Sen. Scott Brown (R-MA) will vote against Elena Kagan’s confirmation to the U.S. Supreme Court this afternoon, the freshman announced in a statement. Brown said he does not believe Kagan has enough experience since she hasn’t served on the bench.
Brown said Kagan lacks “both” practical courtroom experience and having served on the bench, which he said was his main concern.
Brown has been a sometimes-vote for the Democrats, and as recently as yesterday aides said they believed he would be backing Obama’s nominee. As we’ve written, Brown has crossed party lines several times.
In his “No” vote, Brown is going against a nominee from his home state. He introduced Kagan last month at her confirmation hearings, lauding her “impressive resume.”
“Ms. Kagan is undoubtedly a brilliant woman who has served her country in a variety of capacities. She has made significant contributions to Massachusetts, and I thank her for that,” Brown said, asking senators to thoroughly question her, since, “Our constitutional duty of “advice and consent” is imperative and should not be taken lightly.”
(Read the full opening statement here.)
Without Brown, Kagan still has earned enough votes for confirmation. Sen. Lindsey Graham (R-SC), Sen. Judd Gregg (R-NH), Sen. Olympia Snowe (R-ME), Sen. Dick Lugar (R-IN) and Sen. Susan Collins (R-ME) will vote for her.
Other moderate Republicans, even some who supported Sonia Sotomayor’s nomination last summer, are opposing Kagan.
The final vote is likely to happen later this afternoon and she will be able to be seated in time for the next court session to begin this fall.
His statement in full:
I approach the duty of voting on nominees to the United States Supreme Court with a deep sense of the constitutional responsibility of the Senate to provide its advice and consent. Elena Kagan’s nomination is my first opportunity to consider a nominee to the Supreme Court.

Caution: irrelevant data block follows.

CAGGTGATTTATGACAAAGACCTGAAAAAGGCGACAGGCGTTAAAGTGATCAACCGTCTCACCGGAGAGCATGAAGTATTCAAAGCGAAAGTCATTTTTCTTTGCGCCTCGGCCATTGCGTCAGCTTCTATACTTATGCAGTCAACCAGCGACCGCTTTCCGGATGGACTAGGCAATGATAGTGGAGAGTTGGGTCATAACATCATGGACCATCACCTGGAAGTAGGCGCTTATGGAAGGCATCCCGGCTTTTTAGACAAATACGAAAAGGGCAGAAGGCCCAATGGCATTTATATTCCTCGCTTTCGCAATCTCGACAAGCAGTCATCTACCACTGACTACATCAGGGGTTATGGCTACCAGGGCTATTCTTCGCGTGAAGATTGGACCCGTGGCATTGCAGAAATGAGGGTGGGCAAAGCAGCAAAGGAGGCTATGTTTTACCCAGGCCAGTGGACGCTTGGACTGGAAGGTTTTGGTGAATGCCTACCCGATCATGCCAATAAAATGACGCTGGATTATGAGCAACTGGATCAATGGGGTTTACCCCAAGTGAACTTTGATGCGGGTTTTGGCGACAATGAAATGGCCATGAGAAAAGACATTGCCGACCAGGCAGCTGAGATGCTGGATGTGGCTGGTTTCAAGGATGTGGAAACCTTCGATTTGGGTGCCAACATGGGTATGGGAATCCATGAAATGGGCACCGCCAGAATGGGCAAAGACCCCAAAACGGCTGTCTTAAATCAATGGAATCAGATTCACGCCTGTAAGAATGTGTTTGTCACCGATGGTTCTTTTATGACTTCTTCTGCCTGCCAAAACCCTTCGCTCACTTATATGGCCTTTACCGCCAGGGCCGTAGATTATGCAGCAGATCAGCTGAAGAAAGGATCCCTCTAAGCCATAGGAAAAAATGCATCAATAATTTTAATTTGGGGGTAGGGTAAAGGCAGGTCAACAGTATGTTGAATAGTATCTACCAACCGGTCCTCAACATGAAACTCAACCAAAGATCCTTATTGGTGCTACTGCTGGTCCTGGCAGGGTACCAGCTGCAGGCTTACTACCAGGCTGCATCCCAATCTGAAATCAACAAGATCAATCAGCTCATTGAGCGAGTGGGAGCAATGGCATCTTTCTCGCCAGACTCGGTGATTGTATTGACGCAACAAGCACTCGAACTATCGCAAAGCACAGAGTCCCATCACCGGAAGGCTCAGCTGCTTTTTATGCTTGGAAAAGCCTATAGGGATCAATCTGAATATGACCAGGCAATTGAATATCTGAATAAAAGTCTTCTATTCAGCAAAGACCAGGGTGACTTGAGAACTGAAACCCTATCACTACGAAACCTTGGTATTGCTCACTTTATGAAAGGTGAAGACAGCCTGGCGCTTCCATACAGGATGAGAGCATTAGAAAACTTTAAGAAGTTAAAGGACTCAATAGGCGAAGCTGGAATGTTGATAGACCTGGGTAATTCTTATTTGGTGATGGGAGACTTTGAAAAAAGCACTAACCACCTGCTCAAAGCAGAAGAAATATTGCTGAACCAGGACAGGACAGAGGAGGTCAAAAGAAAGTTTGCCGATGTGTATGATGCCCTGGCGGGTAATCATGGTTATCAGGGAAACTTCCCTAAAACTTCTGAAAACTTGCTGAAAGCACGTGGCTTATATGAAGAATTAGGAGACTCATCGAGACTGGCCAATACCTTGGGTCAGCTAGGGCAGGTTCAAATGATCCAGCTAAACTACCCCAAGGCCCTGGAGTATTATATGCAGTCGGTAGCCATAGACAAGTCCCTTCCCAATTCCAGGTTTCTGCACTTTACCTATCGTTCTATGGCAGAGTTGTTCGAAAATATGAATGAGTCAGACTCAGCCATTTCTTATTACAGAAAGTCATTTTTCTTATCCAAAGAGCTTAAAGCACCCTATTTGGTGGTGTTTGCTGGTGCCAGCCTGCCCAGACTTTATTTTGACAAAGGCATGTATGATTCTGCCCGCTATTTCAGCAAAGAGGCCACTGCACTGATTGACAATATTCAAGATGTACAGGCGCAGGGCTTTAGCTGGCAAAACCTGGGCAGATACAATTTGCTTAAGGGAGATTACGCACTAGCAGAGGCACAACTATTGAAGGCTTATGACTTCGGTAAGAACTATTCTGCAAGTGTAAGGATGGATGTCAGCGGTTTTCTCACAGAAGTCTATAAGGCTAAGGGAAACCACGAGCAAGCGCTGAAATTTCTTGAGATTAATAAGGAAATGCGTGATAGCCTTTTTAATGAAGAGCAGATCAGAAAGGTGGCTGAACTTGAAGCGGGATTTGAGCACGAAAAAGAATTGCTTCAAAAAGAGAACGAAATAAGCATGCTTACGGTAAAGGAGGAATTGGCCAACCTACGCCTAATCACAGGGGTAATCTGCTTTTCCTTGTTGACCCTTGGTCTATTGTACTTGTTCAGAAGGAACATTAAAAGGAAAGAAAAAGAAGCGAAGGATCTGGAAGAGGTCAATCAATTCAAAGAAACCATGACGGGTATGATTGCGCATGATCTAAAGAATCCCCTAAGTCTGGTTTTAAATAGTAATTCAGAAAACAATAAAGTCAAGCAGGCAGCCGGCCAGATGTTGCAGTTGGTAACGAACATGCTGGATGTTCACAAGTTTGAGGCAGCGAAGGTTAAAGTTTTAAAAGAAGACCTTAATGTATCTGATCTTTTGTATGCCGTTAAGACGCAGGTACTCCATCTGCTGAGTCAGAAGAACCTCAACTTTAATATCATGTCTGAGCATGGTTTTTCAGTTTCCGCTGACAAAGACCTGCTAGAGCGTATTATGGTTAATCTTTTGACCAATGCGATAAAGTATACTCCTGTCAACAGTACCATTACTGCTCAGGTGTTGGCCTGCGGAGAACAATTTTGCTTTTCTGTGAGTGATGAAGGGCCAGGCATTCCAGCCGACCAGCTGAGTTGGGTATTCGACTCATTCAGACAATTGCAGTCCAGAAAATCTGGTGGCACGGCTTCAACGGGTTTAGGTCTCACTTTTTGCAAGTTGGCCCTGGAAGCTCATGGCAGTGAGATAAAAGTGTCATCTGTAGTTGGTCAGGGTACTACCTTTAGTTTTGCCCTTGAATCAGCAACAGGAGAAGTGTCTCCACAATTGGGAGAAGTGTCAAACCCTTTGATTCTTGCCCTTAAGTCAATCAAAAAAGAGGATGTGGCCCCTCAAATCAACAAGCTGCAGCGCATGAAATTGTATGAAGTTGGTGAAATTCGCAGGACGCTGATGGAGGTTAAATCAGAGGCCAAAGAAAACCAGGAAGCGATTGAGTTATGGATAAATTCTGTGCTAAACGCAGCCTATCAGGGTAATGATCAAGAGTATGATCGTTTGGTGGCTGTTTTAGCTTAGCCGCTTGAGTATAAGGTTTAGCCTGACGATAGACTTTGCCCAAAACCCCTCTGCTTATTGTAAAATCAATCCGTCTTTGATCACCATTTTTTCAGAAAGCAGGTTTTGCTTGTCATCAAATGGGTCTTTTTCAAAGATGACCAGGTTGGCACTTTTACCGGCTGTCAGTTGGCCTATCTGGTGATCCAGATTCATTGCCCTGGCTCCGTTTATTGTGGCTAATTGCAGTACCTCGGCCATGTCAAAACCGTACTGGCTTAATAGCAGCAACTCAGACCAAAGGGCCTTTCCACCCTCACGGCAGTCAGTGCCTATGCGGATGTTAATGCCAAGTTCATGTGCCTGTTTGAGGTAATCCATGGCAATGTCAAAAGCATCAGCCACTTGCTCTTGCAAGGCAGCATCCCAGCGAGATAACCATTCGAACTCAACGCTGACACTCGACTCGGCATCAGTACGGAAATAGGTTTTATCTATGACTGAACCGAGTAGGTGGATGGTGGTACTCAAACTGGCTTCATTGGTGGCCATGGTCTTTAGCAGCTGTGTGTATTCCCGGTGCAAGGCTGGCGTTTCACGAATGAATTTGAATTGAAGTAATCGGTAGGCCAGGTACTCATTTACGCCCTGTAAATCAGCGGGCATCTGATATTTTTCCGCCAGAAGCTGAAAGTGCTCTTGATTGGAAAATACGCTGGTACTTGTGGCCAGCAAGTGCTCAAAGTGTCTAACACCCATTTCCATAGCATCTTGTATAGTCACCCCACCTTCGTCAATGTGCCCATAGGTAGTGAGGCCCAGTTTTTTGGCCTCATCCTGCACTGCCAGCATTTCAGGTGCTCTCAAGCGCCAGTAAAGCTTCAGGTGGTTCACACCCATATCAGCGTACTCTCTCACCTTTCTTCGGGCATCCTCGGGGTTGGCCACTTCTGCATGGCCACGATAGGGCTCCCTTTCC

First, let me say that I have a great deal of respect for Elena Kagan. She has an impressive resume, and in my private meeting with her I found her to be brilliant, as you might expect from a former dean of Harvard Law School. However, I cannot vote to confirm Elena Kagan. The reason is simple. I believe nominees to the Supreme Court should have previously served on the bench. Lacking that, I look for many years of practical courtroom experience to compensate for the absence of prior judicial experience. In Elena Kagan’s case, she is missing both.
When it comes to the Supreme Court, experience matters. No classroom can substitute for the courtroom itself, where decisions are made that affect the day-to-day lives of American citizens, and where one’s judicial character and temperament is shaped in favor of the fair and just application of the law. The best umpires, to use the popular analogy, must not only call balls and strikes, but also have spent enough time on the playing field to know the strike zone. Therefore, I cannot support Elena Kagan’s nomination.
Additional reporting by Kyle Leighton